Friday, June 5, 2009
The healing powers of garlic make this super herb well worth growing. It is as at home in the kitchen as it is in the medicine cabinet.
Garlic is easy to grow- plant in full sun from early fall to early spring, depending upon your USDA hardiness zone. Plant cloves about 1 ½” deep, and about 4” apart. Cutting off the flower heads is said to make the bulbs larger. We leave some cloves in the ground and are working on perennial garlic bed as an experiment.
For flavoring dishes, garlic can’t be beat. We cook some in with our mashed potatoes, yum. Add a few cloves to olive oil to make wonderful garlic oil for using in salad etc. You can also add some to vinegar. Some people like to take the clove out after the flavor is to their liking. We leave the cloves right in.
Garlic powder can be made by grinding dried cloves; mix with a little salt and you have garlic salt. Garlic cloves can be inserted into meat and chicken before roasting. Try rubbing a clove in a salad bowl before preparing a salad for a nice flavor. The Good-for-You Garlic Cookbook has over 125 garlic recipes, including breads.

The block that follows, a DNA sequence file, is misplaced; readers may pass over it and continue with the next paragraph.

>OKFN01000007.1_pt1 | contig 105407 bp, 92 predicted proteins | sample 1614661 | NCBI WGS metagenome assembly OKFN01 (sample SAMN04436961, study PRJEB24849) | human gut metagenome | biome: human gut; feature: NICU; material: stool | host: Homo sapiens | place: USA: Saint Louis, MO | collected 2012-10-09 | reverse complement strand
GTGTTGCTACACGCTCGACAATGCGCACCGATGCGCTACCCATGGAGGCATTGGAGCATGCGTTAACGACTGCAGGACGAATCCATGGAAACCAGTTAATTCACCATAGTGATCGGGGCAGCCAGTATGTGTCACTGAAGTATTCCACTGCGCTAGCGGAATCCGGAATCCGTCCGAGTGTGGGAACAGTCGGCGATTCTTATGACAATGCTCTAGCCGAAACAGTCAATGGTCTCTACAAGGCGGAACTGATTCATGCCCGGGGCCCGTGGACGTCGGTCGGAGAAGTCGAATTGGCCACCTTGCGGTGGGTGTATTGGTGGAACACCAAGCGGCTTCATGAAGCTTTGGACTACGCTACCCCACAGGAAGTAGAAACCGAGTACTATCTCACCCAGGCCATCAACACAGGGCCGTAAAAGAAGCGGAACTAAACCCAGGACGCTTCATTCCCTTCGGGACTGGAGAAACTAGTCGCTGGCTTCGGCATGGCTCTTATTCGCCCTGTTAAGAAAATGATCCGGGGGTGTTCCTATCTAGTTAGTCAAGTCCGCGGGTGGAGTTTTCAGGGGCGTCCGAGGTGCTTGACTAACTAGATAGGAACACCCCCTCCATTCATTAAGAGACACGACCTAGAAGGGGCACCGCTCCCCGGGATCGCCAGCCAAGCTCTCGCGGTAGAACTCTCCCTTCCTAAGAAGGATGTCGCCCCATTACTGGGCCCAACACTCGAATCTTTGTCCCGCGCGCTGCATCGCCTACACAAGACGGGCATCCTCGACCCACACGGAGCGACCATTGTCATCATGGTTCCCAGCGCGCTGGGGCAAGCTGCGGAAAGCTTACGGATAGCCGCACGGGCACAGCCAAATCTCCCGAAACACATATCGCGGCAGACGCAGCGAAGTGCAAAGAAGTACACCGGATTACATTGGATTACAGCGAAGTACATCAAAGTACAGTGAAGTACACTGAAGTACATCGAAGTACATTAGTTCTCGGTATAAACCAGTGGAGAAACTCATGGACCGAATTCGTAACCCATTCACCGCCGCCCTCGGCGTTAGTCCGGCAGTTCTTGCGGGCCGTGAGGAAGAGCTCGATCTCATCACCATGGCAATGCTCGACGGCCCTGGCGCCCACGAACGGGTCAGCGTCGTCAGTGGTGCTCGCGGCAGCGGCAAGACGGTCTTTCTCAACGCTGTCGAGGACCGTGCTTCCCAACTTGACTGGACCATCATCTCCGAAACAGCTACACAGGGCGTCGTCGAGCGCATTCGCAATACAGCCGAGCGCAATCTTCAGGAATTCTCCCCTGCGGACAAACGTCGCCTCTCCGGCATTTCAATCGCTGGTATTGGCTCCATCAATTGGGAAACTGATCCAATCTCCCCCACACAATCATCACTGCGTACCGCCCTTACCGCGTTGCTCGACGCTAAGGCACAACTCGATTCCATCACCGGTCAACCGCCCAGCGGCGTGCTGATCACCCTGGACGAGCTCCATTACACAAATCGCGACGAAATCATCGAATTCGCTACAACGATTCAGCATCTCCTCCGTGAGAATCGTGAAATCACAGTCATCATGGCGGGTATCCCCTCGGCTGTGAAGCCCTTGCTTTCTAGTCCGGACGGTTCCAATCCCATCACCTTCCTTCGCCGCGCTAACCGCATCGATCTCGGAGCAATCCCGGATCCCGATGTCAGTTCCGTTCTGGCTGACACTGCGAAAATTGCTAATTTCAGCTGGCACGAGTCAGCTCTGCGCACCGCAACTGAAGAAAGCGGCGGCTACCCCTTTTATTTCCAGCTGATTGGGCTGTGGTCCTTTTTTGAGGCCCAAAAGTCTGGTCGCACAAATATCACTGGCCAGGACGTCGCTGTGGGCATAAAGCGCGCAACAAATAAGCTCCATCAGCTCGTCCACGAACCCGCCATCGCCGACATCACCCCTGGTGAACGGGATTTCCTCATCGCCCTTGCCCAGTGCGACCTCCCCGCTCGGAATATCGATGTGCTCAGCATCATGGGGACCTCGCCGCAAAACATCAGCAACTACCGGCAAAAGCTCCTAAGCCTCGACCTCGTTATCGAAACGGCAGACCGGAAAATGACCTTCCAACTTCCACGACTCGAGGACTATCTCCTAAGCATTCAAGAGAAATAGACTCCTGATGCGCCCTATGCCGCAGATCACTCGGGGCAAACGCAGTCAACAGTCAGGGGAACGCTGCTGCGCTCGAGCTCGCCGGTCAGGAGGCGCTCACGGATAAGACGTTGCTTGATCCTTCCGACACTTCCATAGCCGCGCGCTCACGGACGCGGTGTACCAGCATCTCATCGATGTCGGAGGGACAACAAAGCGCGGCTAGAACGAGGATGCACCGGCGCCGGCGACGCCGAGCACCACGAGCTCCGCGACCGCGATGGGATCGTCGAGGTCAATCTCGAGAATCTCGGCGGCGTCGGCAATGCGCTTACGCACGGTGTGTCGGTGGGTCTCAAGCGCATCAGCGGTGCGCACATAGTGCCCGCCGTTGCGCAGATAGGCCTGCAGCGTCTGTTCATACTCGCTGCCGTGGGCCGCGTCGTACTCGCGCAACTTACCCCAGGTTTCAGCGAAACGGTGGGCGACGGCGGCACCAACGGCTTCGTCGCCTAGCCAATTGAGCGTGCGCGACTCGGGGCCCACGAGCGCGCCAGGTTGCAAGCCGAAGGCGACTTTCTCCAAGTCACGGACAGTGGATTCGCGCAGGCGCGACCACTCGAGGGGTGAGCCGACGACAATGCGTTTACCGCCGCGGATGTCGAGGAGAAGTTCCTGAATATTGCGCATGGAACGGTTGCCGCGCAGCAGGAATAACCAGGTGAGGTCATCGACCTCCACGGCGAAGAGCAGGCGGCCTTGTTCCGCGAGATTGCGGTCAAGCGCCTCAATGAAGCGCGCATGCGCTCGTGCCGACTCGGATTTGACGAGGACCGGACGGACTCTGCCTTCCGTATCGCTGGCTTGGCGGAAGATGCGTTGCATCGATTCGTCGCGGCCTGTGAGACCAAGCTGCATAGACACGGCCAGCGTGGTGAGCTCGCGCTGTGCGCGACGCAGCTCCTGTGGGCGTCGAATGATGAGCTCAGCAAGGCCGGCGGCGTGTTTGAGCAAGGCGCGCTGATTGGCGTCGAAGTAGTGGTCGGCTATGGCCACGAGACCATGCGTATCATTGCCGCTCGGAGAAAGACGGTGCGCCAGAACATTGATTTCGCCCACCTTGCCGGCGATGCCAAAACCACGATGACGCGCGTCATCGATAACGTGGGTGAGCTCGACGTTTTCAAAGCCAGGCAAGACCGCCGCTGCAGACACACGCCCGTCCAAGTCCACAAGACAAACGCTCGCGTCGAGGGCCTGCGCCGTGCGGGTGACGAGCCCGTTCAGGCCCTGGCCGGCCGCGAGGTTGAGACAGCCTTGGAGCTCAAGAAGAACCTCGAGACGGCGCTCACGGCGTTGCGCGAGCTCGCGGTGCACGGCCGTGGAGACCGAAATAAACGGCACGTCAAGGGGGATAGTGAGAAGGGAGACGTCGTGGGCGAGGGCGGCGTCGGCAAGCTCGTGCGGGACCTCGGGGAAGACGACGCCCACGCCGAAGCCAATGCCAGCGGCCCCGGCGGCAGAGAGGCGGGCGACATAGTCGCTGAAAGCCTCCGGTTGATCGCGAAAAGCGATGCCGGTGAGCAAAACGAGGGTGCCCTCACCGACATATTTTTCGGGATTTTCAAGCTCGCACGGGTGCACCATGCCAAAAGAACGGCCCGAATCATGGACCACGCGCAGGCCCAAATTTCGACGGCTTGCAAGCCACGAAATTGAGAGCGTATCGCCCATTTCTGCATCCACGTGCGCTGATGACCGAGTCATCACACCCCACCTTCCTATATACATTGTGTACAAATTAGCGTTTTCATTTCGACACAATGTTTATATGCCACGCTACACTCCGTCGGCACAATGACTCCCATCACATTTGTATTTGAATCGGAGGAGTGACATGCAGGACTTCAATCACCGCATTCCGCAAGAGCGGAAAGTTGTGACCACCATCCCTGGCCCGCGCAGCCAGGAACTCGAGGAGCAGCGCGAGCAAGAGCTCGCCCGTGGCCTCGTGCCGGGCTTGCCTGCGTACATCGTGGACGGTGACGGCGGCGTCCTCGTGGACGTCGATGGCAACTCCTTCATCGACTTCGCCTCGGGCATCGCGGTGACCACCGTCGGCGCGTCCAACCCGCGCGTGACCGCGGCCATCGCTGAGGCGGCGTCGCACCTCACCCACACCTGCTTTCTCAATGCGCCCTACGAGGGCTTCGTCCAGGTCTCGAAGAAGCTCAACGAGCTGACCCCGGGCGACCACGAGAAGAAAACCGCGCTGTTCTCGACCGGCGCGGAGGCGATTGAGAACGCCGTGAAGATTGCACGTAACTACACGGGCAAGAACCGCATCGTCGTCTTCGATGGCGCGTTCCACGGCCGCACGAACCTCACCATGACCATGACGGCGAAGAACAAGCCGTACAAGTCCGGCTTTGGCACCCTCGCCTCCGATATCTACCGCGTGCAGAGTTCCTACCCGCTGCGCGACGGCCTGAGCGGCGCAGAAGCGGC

For live stock, garlic is used for fevers, worms, ticks, lice and more. It can, however, change the flavor of milk in cows and goats. It is said to be a good blood cleanser and good for lung and digestion problems.
For people, garlic has an almost endless list of benefits. It is said to destroy some types of cancer, lower cholesterol, lower blood pressure and is good for digestion. Some studies say it can help lower blood sugar levels. Eating garlic daily can help protect against colds and build up the immune system. Garlic is a good insect repellent. I know the more garlic we eat in the spring, the less the bugs bother us all summer. Garlic can help with toothaches, diarrhea, earaches, and expel worms.
In the garden, garlic helps deter Japanese beetles, weevil, aphids and fruit tree borer, especially in peaches. Planted near roses it helps prevent black spot.
With so many uses, it is easy to see why garlic is so well loved, and we haven’t even touched upon the vampires.